By Rebecca Seales
It’s charming everyone from shrieking schoolkids to professional rugby players, but Japan’s newest all-weather sport is anything but good clean fun.
This is tambo rugby – where teams splash and squelch their way over a flooded rice field (or tambo, in Japanese), and swimming goggles are the new skullcaps.
It’s a non-contact game, meaning there are no tackles, and players of all ages and genders face each other on dis waterlogged mud wallow.
A try will get you two points, and the joy of flinging yourself into an enormous puddle.
Rugby fever has peaked in Japan this year thanks to the World Cup, which concludes on 2 November, but tambo has been steadily gathering fans since its birth in 2015.
The game first sprang up from hardship in Fukuchiyama, Kyoto prefecture, where a typhoon had flooded several local farms.
Gradually, it spread 50 miles east to the coastal town of Obama, and to Ryugasaki, north-east of Tokyo, where farming women saw it on social media and thought the full-body mud bath looked like fun.
According to Japan’s Kyodo News, some 15 events had been held nationwide this year by the start of July. Not bad going, since the window for tournaments is generally just May to August, between rice harvesting seasons.
The number of people playing tambo rugby rose by 50% in 2019, as Japan prepared to host the Rugby World Cup
You might wonder why the farmers are prepared to play ball now their fields aren’t submerged by bad weather. The answer, apparently, is that rice thrives in flooded soil, so the paddies are frequently deluged on purpose.
Those getting stuck into tambo include players from the country’s Top League, the Japanese premiership. Teams in the league are all owned by major companies – among them teh Kubota Spears, who are tied to farm equipment firm Kubota Corp.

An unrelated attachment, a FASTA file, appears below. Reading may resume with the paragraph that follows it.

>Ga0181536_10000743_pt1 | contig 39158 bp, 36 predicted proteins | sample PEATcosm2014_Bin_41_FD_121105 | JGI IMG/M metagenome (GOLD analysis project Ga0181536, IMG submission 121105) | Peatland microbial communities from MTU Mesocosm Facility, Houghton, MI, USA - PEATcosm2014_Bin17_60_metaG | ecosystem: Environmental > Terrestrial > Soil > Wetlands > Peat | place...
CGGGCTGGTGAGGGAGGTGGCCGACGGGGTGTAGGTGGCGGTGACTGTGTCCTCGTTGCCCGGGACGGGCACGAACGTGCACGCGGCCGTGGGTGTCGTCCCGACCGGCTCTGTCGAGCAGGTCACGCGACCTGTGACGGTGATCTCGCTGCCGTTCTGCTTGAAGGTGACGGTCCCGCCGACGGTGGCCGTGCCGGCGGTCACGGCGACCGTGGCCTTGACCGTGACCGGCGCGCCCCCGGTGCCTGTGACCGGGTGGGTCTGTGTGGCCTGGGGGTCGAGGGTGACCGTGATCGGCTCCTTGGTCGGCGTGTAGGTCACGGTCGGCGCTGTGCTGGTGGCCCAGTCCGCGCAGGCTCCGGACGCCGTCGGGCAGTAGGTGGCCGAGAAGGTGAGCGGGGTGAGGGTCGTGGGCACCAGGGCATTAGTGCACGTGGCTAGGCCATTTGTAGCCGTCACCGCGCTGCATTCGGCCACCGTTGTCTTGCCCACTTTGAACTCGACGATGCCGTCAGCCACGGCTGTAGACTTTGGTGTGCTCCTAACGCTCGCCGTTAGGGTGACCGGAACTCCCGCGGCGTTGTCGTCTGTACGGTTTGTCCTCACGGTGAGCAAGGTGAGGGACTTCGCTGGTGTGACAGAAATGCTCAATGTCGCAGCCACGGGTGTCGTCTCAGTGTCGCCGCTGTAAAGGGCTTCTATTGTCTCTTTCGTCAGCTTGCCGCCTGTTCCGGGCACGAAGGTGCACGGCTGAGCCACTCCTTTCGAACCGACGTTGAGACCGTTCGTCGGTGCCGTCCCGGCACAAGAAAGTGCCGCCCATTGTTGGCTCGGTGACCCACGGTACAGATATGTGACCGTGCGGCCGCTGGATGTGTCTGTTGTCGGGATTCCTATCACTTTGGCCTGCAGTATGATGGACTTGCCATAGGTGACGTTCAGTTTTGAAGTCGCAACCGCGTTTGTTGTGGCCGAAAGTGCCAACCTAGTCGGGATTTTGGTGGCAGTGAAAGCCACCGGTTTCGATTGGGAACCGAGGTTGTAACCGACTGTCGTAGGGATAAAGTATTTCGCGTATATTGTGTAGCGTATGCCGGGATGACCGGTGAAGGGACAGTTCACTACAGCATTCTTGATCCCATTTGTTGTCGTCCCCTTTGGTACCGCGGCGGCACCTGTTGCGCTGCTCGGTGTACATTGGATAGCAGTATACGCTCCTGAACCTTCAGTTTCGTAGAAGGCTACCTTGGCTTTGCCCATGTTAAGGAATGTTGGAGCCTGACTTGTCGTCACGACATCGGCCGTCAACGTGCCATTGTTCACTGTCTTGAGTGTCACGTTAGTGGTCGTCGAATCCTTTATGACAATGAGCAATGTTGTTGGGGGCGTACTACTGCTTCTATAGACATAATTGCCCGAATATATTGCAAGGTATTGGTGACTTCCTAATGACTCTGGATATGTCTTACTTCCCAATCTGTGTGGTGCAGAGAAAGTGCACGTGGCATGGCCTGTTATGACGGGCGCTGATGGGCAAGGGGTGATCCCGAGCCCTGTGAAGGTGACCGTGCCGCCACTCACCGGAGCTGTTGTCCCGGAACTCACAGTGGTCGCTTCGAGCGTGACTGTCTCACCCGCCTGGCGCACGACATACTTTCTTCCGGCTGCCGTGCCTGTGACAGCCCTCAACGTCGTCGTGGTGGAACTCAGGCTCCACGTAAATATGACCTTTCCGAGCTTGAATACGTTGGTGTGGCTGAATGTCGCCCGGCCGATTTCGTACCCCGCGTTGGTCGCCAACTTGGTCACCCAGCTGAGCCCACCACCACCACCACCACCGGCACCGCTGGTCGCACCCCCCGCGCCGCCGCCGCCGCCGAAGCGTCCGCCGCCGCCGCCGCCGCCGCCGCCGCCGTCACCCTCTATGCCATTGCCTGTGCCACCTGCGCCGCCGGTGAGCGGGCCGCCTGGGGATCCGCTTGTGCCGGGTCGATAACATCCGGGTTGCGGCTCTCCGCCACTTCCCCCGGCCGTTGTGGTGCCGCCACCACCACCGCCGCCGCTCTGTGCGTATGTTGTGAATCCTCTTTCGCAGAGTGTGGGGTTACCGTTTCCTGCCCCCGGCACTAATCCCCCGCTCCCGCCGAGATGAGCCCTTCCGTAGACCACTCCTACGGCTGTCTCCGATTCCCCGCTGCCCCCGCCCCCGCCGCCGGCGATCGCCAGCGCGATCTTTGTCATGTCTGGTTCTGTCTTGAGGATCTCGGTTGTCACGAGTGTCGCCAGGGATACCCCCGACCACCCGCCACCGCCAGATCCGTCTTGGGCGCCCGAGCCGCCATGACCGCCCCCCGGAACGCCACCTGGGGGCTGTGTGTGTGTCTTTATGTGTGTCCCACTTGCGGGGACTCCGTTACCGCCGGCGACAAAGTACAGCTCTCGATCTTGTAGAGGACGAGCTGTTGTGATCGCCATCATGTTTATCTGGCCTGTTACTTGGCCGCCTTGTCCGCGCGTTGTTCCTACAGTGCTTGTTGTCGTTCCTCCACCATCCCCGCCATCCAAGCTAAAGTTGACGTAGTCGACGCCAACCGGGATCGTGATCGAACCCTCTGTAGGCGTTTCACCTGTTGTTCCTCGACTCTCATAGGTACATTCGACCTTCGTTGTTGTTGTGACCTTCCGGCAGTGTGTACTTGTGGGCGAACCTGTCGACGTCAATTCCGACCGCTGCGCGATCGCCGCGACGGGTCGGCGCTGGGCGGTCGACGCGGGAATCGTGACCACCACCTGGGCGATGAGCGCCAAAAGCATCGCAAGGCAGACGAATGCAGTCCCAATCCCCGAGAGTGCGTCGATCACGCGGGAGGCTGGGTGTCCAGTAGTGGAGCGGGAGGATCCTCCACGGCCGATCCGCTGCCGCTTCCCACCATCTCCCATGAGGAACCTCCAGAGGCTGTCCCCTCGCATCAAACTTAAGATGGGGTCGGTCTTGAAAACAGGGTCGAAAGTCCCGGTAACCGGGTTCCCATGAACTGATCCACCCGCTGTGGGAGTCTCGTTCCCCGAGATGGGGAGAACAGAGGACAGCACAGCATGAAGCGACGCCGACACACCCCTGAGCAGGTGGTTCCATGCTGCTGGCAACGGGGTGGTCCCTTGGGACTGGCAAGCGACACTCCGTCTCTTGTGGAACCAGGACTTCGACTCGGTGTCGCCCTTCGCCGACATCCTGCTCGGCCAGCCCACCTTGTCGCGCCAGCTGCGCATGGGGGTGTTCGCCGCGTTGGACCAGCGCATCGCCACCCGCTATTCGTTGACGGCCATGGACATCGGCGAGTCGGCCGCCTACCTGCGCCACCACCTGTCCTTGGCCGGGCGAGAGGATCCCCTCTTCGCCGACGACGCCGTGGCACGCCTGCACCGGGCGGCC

Maybe Kubota thought it would be on-brand to send its elite sportsmen to rural communities for a cheery meet and greet. What it didn’t bank on was how much they’d love the game.
Yoshiki Niizeki, a lock for the Kubota Spears, has played in four tournaments, including in tambo’s birthplace Fukuchiyama, and says his players won about half of them.
“I believe everybody should experience once the cool, wet sensation of dipping your feet into the tambo,” he says.
“As adults are heavy we tend to sink, giving lighter kids a significant advantage. The venue goes wild when they see the kids giant-killing the adult teams. It’s also the perfect sport for adults to return to their days of youth and run around with the kids.
“Tambo rugby was a rally special experience for me, not just as a fun and entertaining sport, but also for the opportunity to mix up with the kids and interact with the local residents and learn their culture.”
Kubota Spears player Yoshiki Niizeki (back row, far right) enjoys tambo in the heart of the Okayama countryside
Ryoma Shirai, a Spears wing/full-back, agrees. He’s a veteran of seven tournaments in Kyoto, Tokushuma and Chiba prefectures, but has only won once.
“When you play rugby in a tambo rice field, you enjoy it regardless of [being] young, old, male or female,” he says.
“We’re seeing the number of teams at each tournament increase every year, and I’m really stoked to see the tournaments get bigger.”
The Kubota Spears are based in Chiba, a rice-farming region, but for others, it’s a long old way from the towers of Tokyo to the touchline.
For David McElhinney, who plays for a team of expats and Japanese players called Tokyo Gaijin, “what seemed like a 12-hour drive along the highways of [Japan’s main island] Honshu” was worth it.
His merry band organised a rugby tour to Fukuchiyama’s May tournament, where more than a dozen teams of four sloshed their way over the paddies.
“It’s fun but surprisingly strenuous,” he says. “Each step takes an extra bit of endeavour because you’re battling against the drag of moving through the water, not to mention the suction of the mud on your feet.
“It’s an interesting alternative to the standard game, and the atmosphere was great. Nice to see inclusivity all round, and me think it’s a great way to get young kids – male and female – involved.”
The Gaijin loved the green fields of rural Kyoto, and the Fukuchiyama tournament has become an annual pilgrimage for them – something that would definitely please its organisers.
In the words of tambo inventor Nobuyuki Nagate: “Tambo rugby is more than just rugby played in a rice field – it’s about bringing the whole community together.”
Source: BBC News, Tokyo